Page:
To say Julia Fair is active at Neumann University is an understatement. The senior, a double major in accounting and business administration from Meadville, PA, is a presidential ambassador, president of a student club, and a member of the women’s ice hockey team, to name just some of her involvement on campus. But when she was invited to try out for the USA National Ringette Team, the goalie thought, sure, why not?
Ringette, like hockey, is played on ice with skates and sticks with six players per team on the ice at once. The objective is to score goals by shooting a rubber ring into the opposing team’s net at either end of the rink during periods of play.
Even though she was unable to attend the first round of try-outs, Team USA was still interested in her after she sent a highlight tape. She was invited to the second round of try-outs. “I have never been so exhausted,” recalls Fair after 10 minutes of a scrimmage, “the game moves so fast.” Her exhaustion was worth it. Four weeks later, she was offered a position on the Team USA Ringette.
The practice before championship play was held in October. It was fast and furious. Fair spend over eight hours on the ice in a 26-hour period. Team USA scrimmaged against highly competitive Canadian teams, and Fair held her own.
After training camp, Fair switched her focus back to ice hockey. The team was preparing for the start of its season. In fact, she was so preoccupied with ice hockey that she did not play any ringette from mid-October until November 25, which was the first practice for the World Ringette Championship in Mississauga, ON, Canada. It turned out to be a big adjustment to go from ice hockey to ringette. “I had to learn to be more patient, the moves were unbelievable,” adds Fair.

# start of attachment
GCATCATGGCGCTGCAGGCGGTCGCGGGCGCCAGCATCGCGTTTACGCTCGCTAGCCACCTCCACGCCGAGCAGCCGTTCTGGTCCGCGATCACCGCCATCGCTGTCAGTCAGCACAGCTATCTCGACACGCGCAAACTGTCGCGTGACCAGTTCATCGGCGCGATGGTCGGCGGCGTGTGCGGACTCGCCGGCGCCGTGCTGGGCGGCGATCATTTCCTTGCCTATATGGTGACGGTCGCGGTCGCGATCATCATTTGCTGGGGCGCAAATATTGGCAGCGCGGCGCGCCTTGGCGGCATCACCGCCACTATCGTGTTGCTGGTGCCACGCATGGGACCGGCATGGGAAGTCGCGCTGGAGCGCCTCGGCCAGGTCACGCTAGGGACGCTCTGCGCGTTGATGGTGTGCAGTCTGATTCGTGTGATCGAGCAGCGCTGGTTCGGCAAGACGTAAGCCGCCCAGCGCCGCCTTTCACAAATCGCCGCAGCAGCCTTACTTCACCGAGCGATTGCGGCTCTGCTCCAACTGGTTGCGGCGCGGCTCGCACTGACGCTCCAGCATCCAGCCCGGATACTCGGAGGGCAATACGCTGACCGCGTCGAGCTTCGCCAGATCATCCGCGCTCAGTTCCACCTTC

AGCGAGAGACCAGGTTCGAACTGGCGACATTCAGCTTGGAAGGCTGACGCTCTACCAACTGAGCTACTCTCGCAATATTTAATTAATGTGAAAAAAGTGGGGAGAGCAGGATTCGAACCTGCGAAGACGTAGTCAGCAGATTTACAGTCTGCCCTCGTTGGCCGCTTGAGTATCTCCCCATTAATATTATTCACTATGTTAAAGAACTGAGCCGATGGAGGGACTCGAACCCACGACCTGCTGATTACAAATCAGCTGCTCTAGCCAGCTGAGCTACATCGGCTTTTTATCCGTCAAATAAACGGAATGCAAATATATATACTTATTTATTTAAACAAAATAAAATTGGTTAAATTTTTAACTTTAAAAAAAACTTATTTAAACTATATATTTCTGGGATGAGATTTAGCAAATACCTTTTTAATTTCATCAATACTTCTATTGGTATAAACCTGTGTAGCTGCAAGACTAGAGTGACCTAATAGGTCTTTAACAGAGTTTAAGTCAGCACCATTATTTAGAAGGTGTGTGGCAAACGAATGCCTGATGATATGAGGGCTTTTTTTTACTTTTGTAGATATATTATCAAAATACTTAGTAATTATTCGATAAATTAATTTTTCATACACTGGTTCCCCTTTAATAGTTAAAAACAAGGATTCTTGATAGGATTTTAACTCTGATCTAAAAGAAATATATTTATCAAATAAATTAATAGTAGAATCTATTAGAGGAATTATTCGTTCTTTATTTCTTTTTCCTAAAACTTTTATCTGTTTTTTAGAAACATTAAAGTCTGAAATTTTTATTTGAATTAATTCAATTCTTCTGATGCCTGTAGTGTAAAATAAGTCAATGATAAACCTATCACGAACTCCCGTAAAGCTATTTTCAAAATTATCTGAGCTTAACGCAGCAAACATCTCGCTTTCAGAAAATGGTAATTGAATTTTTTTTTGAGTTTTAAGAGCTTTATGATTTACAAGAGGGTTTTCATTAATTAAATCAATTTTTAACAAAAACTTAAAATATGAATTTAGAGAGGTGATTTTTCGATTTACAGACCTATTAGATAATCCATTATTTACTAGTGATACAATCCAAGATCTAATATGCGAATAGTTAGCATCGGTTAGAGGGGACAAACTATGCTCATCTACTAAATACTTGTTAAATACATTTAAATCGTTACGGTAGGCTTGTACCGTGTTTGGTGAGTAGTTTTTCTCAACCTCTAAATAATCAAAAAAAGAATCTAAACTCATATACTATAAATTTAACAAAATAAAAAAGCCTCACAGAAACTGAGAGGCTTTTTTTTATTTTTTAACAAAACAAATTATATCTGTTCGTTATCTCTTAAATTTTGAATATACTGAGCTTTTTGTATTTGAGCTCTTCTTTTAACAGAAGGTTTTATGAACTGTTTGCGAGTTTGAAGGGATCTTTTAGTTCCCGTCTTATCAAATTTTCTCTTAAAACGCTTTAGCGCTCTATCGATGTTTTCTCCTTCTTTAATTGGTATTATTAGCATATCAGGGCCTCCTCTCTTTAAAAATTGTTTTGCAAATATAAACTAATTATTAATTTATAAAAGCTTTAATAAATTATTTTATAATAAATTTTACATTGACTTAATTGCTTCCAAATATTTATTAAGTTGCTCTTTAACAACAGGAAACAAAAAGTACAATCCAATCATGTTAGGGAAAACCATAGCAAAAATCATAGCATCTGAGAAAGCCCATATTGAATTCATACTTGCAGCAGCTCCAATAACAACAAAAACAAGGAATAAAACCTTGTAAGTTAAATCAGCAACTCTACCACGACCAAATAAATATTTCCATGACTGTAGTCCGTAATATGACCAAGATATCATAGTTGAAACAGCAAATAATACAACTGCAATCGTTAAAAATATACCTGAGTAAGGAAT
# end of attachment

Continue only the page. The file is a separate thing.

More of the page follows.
Before tournament play started, Team USA played an exhibition game against a highly experienced Finland team. Although the 22 – 0 loss may not reflect it, Fair played better than she expected. She started the game and did not let in a goal until half way through the first period. During halftime, she received a pat on the back from the Finland coach. Fair looks back on that game as a learning experience. “The Finnish do not give up. But, I can compete at international level,” she learned.
Team USA was part of the President’s Pool that also included Sweden and the Czech Republic. The three teams would play a round robin tournament with a semi-final and final game. Team USA recorded its first tournament win against the Czech Republic. Fair played the second half and recorded a shutout. She felt comfortable and confident on the ice.
The next game resulted in a hard-fought loss to Sweden. Fair started the second half and let in only two goals. She later learned her performance in this game earned her the starting position in the final game. With this win, Sweden advanced to the final game and Team USA would match up once again against the Czech Republic in semi-final play.
Team USA breezed past the Czech Republic in the semi-final with a 15 – 1 victory to advance to the final game.
The championship game was played against an undefeated Sweden. This was the first start for Fair in actual tournament play. And unlike previous games, she played the whole game. Team USA and Sweden battled back and forth for four periods, and Sweden won the game by a point.
Even though Team USA was so close to winning a gold medal, Fair was still pleased with a silver medal in a world championship for a sport she had picked up seven months prior. “I’ve found new passion, something else to do besides playing hockey,” Fair said as she looks ahead to the 2019 Ringette World Championship.